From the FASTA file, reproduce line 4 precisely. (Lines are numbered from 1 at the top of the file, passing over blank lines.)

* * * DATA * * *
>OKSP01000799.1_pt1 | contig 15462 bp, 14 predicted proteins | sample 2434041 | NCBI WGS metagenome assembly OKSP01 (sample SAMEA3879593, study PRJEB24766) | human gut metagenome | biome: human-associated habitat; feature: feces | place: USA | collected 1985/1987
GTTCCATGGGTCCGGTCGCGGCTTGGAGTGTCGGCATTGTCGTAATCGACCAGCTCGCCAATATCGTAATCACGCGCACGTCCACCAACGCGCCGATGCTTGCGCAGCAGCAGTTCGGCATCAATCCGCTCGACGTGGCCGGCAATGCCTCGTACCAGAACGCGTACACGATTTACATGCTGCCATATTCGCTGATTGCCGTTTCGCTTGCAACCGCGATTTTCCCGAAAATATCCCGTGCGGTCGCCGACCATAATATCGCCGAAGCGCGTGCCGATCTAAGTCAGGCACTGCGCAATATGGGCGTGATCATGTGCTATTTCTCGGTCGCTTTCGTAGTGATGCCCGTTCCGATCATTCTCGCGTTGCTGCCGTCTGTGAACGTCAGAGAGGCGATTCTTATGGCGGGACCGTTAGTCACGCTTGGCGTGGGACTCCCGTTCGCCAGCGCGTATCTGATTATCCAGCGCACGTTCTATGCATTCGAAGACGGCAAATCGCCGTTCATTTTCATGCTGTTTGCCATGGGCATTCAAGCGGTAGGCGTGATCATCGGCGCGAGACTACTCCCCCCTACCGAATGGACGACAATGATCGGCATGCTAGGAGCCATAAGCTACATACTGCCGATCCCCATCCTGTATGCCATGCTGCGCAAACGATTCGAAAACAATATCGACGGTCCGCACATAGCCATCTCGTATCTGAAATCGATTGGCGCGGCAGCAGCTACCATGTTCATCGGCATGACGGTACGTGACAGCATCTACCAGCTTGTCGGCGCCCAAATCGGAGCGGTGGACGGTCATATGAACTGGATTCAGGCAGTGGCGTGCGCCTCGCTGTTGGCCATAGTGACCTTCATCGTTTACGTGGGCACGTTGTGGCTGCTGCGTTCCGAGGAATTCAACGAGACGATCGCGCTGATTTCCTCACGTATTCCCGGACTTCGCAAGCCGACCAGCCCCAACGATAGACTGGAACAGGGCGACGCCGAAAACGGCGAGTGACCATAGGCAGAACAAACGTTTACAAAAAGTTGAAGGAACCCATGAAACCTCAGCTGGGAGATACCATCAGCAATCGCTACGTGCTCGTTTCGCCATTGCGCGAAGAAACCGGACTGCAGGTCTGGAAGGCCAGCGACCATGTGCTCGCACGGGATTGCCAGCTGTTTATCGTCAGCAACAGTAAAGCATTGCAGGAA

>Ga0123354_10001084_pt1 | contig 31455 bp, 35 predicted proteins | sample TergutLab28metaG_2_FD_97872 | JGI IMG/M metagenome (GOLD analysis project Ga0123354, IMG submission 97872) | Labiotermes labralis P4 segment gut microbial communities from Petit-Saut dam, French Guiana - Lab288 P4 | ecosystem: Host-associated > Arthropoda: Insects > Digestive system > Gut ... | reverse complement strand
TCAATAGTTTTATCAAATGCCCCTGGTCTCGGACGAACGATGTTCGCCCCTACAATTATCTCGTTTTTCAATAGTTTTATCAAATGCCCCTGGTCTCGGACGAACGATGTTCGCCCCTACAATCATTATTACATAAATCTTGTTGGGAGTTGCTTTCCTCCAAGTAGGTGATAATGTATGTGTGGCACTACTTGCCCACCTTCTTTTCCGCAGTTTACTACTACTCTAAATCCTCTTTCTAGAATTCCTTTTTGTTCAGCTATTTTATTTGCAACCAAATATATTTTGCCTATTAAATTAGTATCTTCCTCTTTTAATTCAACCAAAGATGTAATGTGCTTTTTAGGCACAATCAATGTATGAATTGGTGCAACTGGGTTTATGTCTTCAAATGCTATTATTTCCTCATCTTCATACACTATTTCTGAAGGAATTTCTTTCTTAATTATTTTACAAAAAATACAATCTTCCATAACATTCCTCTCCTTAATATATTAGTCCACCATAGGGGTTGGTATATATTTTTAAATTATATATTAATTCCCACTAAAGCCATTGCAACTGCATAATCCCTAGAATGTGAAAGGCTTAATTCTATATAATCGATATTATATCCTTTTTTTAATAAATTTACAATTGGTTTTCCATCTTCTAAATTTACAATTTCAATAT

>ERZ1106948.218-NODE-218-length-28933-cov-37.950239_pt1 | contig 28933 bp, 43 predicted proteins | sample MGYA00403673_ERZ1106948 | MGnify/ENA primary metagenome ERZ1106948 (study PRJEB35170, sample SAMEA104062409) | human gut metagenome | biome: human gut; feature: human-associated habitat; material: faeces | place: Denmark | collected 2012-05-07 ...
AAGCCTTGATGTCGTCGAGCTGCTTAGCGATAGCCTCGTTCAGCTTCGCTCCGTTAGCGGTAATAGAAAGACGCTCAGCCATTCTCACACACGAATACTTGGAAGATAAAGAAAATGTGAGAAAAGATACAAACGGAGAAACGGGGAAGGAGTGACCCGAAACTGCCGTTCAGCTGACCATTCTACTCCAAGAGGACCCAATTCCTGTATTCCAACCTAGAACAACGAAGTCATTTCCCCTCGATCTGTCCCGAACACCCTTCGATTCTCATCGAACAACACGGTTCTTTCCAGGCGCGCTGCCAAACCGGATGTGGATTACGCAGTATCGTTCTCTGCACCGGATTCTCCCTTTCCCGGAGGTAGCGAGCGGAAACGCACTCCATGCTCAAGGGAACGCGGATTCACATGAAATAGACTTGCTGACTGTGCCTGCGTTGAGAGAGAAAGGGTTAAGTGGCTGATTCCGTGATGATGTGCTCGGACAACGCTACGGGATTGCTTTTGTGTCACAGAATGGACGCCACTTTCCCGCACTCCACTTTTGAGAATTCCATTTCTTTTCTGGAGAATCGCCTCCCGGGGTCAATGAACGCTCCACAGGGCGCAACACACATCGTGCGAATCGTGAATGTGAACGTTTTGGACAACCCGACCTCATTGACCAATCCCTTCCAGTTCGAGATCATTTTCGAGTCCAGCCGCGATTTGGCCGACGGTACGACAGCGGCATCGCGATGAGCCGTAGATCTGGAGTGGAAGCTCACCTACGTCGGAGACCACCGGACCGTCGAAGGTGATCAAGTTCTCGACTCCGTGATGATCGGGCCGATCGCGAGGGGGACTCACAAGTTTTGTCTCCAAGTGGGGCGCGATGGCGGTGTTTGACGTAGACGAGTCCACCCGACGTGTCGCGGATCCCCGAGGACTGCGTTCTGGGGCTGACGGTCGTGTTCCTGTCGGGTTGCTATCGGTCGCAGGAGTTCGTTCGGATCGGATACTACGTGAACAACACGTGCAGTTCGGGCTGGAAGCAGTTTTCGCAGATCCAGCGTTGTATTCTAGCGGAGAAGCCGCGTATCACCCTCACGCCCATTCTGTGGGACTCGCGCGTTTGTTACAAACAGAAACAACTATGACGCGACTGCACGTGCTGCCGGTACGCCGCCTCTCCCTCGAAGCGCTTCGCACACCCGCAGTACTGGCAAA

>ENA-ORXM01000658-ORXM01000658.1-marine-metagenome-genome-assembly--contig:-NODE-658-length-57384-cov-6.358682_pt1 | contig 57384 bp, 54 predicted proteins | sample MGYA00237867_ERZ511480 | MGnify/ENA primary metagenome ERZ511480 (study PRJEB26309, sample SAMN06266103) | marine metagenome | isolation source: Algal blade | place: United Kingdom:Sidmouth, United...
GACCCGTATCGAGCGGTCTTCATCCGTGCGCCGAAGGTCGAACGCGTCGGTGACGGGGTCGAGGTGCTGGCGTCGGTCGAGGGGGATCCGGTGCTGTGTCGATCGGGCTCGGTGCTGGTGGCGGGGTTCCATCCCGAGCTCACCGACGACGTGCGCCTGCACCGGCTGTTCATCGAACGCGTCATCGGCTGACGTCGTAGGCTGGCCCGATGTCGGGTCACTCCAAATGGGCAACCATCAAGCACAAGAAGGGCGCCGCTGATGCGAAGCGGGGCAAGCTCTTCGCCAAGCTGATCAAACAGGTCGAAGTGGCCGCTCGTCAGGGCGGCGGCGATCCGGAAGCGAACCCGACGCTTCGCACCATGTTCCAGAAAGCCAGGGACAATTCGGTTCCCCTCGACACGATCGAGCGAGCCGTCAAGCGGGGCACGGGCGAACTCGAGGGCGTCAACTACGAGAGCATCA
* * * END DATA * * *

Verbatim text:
TCAATAGTTTTATCAAATGCCCCTGGTCTCGGACGAACGATGTTCGCCCCTACAATTATCTCGTTTTTCAATAGTTTTATCAAATGCCCCTGGTCTCGGACGAACGATGTTCGCCCCTACAATCATTATTACATAAATCTTGTTGGGAGTTGCTTTCCTCCAAGTAGGTGATAATGTATGTGTGGCACTACTTGCCCACCTTCTTTTCCGCAGTTTACTACTACTCTAAATCCTCTTTCTAGAATTCCTTTTTGTTCAGCTATTTTATTTGCAACCAAATATATTTTGCCTATTAAATTAGTATCTTCCTCTTTTAATTCAACCAAAGATGTAATGTGCTTTTTAGGCACAATCAATGTATGAATTGGTGCAACTGGGTTTATGTCTTCAAATGCTATTATTTCCTCATCTTCATACACTATTTCTGAAGGAATTTCTTTCTTAATTATTTTACAAAAAATACAATCTTCCATAACATTCCTCTCCTTAATATATTAGTCCACCATAGGGGTTGGTATATATTTTTAAATTATATATTAATTCCCACTAAAGCCATTGCAACTGCATAATCCCTAGAATGTGAAAGGCTTAATTCTATATAATCGATATTATATCCTTTTTTTAATAAATTTACAATTGGTTTTCCATCTTCTAAATTTACAATTTCAATAT